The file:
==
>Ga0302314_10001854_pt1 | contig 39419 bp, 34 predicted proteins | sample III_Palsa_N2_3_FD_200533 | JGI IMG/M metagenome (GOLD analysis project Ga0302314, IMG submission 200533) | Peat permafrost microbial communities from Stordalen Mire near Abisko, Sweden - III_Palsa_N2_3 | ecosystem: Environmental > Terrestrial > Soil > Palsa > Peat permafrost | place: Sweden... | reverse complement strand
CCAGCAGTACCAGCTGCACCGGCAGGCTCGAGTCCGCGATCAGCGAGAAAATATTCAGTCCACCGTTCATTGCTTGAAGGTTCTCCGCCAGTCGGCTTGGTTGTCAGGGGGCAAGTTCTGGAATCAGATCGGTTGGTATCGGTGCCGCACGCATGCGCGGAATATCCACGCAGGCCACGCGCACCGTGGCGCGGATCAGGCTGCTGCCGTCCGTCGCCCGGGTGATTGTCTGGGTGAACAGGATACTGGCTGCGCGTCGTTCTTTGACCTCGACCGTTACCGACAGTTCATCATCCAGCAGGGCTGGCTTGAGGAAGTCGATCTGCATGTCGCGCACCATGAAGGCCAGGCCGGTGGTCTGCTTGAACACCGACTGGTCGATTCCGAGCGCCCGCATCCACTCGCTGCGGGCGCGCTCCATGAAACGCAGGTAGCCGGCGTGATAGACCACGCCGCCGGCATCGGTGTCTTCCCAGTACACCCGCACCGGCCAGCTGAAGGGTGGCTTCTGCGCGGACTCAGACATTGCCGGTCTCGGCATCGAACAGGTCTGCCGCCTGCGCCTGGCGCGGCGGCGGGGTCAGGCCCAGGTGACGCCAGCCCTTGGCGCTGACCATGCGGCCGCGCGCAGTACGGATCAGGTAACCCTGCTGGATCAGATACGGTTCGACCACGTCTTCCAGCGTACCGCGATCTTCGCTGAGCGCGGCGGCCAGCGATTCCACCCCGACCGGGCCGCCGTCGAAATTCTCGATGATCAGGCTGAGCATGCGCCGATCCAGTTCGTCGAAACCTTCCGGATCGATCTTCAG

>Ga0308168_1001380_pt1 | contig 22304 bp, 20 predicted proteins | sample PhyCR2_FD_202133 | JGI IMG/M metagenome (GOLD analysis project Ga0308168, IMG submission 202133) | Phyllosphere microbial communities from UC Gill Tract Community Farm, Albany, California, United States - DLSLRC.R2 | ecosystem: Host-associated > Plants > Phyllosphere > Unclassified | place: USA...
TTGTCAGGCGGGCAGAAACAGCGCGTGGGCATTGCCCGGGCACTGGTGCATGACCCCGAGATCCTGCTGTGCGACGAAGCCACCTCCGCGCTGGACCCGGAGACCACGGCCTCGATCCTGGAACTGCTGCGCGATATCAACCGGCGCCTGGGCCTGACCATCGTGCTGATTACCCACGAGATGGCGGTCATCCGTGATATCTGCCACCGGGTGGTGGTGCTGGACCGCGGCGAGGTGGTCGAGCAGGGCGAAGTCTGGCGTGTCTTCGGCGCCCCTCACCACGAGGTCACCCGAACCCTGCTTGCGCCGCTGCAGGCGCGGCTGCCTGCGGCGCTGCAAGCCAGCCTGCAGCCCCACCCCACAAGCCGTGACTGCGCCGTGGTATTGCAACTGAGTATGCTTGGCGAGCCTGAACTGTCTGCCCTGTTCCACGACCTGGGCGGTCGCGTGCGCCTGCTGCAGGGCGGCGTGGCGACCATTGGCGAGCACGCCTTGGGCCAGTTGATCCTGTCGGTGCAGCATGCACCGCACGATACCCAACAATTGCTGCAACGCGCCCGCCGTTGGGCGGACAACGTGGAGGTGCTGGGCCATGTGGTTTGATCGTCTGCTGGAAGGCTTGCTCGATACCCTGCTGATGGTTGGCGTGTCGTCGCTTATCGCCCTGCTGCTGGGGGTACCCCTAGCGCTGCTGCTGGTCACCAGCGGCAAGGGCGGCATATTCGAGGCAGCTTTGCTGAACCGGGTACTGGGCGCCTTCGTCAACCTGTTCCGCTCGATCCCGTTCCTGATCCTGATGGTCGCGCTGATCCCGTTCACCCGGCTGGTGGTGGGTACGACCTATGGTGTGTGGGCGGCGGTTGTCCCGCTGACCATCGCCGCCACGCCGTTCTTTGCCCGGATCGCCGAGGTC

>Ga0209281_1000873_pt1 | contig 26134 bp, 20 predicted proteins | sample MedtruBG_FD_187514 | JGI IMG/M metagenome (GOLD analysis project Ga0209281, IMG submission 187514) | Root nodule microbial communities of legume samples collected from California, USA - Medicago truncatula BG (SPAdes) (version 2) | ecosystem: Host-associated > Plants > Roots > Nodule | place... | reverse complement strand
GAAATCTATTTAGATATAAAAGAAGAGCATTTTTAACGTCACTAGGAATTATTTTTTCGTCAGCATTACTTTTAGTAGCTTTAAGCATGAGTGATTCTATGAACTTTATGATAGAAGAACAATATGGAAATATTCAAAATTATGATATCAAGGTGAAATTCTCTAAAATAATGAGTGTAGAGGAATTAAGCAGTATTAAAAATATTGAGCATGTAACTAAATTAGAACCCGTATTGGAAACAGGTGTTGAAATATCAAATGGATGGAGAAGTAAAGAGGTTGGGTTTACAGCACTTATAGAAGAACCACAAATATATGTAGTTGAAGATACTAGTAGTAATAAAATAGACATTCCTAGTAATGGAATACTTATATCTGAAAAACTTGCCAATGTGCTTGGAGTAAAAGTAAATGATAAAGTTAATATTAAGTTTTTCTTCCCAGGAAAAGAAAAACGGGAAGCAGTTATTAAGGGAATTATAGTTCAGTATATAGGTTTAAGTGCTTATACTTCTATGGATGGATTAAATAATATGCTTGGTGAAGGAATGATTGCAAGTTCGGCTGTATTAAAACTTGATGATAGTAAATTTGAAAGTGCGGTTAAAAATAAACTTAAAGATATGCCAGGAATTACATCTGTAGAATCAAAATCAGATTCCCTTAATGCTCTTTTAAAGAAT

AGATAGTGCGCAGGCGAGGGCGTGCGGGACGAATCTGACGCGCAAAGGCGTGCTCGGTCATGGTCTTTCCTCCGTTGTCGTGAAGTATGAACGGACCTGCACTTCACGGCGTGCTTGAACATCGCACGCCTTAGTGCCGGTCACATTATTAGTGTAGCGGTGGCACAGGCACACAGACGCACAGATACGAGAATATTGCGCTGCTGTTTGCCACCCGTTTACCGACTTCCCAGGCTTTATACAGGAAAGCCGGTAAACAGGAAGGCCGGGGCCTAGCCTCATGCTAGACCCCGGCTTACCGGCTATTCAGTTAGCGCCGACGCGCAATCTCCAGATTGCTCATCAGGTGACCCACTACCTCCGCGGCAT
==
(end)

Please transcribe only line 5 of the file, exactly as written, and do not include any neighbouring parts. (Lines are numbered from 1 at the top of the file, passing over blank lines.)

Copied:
>Ga0209281_1000873_pt1 | contig 26134 bp, 20 predicted proteins | sample MedtruBG_FD_187514 | JGI IMG/M metagenome (GOLD analysis project Ga0209281, IMG submission 187514) | Root nodule microbial communities of legume samples collected from California, USA - Medicago truncatula BG (SPAdes) (version 2) | ecosystem: Host-associated > Plants > Roots > Nodule | place... | reverse complement strand